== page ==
Category Archives: Loaf Cakes

Vanilla, Blueberry and White Chocolate Cake


This is my go-to birthday cake recipe. Or just when-one-is-in-need-of-cake recipe. I made it last weekend and gave the princess most of it to take back to London. The rest I took to the office, where my colleagues made happy cake eating sounds. This recipe makes a glorious sponge cake that you can make into a bundt (as above) or into a triple or even quadruple layer cake with a frosting of your choice. Don’t like blueberries? Leave them out, or replace them with raspberries or orange zest or lemon zest. Ditto for the vanilla and the white chocolate chips…

So this makes a lot of cake. I made a large bundt cake and a loaf tin out of this. I suspect if you halved the recipe (totally do-able), it would make a regular size bundt cake or a three-layer round cake. You are forewarned.

Vanilla, Blueberry and White Chocolate Cake

Adapted from Joy the Baker via Smitten Kitchen

4 cups plain flour

2 tsp baking powder

1.5 tsp bicarbonate of soda

1 tsp salt

227g unsalted butter, softened

2 cups golden caster sugar

4 eggs

1 tbsp vanilla extract

300ml buttermilk

100ml double cream

100ml plain yoghurt

1/2 cup white chocolate, chopped

200g blueberries

Preheat the oven to 170C. Liberally grease a bundt tin with butter, and grease and line a loaf tin; or grease and line 3 layer cake tins.


Mix the flour, baking powder, bicarb and salt together in a bowl. Set aside.

In a standing mixer, cream the butter and sugar together until light and fluffy. Add in the vanilla and then the eggs, one at a time.

Combine the buttermilk, cream and yoghurt in a small bowl.

Fold in the flour mixture in three goes, alternating with the buttermilk mixture – flour then buttermilk, flour then buttermilk, flour.

Finally fold in the blueberries and white chocolate.


Spoon the batter into the bundt tin and the loaf tin.


Bake for approximately 40 minutes until a skewer inserted comes out clean. Cool the cakes in their tins for 10 minutes before turning out and cooling.


Allow the cakes to cool completely before icing. I used a combination of cookie butter frosting and cream cheese frosting that I’d had in the freezer to ice both cakes.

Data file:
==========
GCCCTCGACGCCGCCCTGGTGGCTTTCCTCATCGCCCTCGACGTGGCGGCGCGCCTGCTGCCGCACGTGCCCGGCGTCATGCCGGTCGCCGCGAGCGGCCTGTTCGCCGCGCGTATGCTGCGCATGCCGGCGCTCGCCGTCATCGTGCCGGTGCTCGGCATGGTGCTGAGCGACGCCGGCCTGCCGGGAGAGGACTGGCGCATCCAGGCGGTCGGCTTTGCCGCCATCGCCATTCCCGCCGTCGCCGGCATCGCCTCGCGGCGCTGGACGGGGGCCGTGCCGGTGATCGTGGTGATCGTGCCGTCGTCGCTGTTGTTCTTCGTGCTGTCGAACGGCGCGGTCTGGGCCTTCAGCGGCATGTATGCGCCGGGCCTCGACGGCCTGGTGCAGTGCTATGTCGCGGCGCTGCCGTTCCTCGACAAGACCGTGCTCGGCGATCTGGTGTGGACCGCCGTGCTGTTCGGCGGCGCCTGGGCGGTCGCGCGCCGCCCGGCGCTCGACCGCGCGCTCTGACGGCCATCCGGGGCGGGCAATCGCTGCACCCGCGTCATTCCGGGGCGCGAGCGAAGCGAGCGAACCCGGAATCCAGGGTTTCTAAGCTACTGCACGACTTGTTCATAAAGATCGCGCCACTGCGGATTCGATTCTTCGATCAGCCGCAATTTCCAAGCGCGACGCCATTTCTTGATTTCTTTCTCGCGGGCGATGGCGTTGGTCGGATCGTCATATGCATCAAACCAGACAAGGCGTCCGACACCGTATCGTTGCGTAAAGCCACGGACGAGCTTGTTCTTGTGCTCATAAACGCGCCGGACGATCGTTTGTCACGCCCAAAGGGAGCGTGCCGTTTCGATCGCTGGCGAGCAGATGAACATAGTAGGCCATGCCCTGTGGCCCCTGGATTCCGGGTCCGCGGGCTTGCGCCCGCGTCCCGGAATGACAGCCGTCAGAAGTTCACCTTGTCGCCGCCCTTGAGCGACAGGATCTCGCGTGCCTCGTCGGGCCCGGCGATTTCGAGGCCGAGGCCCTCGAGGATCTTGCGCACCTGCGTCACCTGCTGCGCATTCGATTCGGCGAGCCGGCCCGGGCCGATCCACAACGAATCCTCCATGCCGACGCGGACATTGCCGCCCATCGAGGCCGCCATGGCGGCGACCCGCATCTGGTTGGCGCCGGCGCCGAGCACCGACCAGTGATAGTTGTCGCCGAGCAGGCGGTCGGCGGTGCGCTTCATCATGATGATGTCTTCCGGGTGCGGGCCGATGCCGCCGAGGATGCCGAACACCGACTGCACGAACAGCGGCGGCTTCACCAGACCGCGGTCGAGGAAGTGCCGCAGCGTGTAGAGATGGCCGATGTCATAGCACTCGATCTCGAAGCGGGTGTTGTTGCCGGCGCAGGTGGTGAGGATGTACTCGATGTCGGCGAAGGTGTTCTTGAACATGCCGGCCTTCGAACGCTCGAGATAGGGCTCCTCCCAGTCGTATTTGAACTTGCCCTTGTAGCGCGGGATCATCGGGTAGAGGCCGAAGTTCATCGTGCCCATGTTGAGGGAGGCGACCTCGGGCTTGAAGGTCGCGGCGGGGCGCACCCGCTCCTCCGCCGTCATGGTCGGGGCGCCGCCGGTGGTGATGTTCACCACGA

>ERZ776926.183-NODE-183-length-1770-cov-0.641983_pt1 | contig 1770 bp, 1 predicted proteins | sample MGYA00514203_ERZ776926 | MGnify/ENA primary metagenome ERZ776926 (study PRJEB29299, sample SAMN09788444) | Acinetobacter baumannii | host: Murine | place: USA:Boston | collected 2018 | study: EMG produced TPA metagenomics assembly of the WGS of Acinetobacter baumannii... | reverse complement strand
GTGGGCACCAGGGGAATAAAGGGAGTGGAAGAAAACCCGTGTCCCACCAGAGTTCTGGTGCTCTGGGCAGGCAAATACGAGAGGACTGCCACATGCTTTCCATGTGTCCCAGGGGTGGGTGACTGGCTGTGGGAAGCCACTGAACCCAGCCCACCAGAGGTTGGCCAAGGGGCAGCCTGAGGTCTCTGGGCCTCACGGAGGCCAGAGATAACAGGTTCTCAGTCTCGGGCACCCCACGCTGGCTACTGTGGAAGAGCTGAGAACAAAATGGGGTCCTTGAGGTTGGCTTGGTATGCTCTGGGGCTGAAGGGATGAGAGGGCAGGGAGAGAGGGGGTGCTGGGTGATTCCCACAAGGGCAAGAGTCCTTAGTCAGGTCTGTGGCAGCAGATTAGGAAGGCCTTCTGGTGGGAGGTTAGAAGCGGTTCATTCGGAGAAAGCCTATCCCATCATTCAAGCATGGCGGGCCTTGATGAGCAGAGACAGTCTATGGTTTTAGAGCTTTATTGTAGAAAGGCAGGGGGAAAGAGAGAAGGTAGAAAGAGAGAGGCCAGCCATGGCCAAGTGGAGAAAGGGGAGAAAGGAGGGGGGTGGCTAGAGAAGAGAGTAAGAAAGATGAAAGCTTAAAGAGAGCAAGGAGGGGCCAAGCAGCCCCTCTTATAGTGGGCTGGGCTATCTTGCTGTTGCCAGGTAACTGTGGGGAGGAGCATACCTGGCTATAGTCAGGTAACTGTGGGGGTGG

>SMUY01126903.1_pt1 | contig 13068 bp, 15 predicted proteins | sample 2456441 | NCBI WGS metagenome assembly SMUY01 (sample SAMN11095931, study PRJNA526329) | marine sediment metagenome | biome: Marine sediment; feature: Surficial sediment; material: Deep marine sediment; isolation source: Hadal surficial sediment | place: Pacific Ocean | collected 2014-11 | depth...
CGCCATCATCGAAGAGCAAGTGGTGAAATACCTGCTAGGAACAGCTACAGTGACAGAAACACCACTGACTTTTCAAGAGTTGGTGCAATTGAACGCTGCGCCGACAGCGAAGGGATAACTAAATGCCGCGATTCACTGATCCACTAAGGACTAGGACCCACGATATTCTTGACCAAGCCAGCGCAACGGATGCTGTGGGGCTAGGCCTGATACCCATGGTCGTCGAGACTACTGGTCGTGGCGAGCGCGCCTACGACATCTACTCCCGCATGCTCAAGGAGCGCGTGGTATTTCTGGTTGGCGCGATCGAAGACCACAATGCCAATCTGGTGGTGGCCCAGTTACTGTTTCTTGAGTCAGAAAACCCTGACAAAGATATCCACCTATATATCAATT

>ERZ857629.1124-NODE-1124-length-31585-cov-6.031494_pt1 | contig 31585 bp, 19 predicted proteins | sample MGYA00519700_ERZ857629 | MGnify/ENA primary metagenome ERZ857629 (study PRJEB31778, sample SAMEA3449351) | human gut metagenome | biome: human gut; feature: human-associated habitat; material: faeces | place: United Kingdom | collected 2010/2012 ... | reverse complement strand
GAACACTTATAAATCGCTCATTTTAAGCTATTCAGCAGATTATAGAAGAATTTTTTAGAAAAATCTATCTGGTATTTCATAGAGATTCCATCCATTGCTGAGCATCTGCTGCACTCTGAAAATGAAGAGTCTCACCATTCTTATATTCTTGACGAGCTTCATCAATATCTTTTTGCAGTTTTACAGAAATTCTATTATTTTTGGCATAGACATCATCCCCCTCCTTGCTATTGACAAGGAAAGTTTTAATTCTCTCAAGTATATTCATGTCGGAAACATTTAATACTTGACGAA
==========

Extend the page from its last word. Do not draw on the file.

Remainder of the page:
Marmalade Poppyseed Loaf

It is that time of year for marmalade making! Which means it is essential to use up whatever is left of last years marmalade stores to make way for the new. I guess you can tell I’m slightly obsessed with citrus this year. Andrés found blood oranges in the market the other day and seemed surprised when, upon finding them in the kitchen I immediately peeled one and ate it, the juices running down my hand. Blood oranges are my absolute favourite – the colour wheel of reds, oranges and purples delights me – and it turns out they’re superbly good for you too, which is always an added bonus for favourite foods.

2016-01-24 10.58.47-1Anyway, on Sunday I made the new batch of marmalade (having recovered sufficiently from the earlier in the week mess) and, because it was overcast and dark in a way only a January afternoon can be dark, I decided to use up the almost-last jar of 2015 marmalade in a cake. A brief scour of the web combined with Annie Bell’s Baking Bible lead to this: a rather glorious, bitter, damp, orange loaf cake that I intend to eat around 4pm most of this week.


In truth, it is an exceedingly simple riff on a pound cake and could probably be adapted to use up whatever jam you have skulking in the back of the fridge. I used ingredients I had to hand, hence the use of honey – feel free to substitute for more soft brown sugar. Personally, I love this because it is not very sweet and the marmalade glaze gives it a bitter edge. Serve it with vanilla ice-cream for a winter dessert.

Marmalade Poppyseed Loaf

Makes one loaf tin

175g unsalted butter, at room temperature

90g soft brown sugar

3 eggs

60g runny honey

75g marmalade

175g plain flour

1 1/2 tsp baking powder

zest and juice of one orange

2 tbsp poppyseeds

marmalade to glaze

Preheat the oven to 170C and line a loaf tin with butter and parchment.


Cream together the butter and sugar until light and fluffy. Add in the eggs, beating after each one. Mix the flour and baking powder in a bowl and add in two tablespoons to the egg mixture. Beat lightly.


Fold in the honey, marmalade, orange zest and poppyseeds. Lastly fold in the rest of the flour mixture followed by the orange juice.


Pour the batter into the prepared tin and bake for half an hour, until a skewer inserted comes out clean.

Let the cake rest in the tin for ten minutes before turning out and cooling. I spread the marmalade directly from the jar onto the still warm cake so it has a chance to absorb some of the syrup. Slice when cool. (Slicing when warm will lead to the cake falling apart.) Eat.


On (almost) finishing. And some thyme and peach loaf cake.

Greetings dear readers. It has been a long time! Three (nearly four) whole months (ssshhh!). If you are wondering what on earth happened to me (I do hope you are), well, I finally submitted my thesis for examination. Cue dancing bears and confetti and loud bangs and cake.

Well, some of those things anyway. I am now in that weird interim period as I await my viva (defense) and start to contemplate life-after-a-PhD. This is a surprisingly scary thing. I’ve spent a very long time on one project and now I find myself at the end and the big, scary question now is, what next? And the even scarier realisation is that well anything could be next. The possibilities are somewhat endless. The good thing is that there seem to be various things happening in a range of places but I am as yet without an actual permanent job. I keep reminding myself that this is okay! I’m busy working in a cafe (making a lot of cake) and writing several things. And next week I am bonding with the mothership and princess up in the peaks for some much needed rest.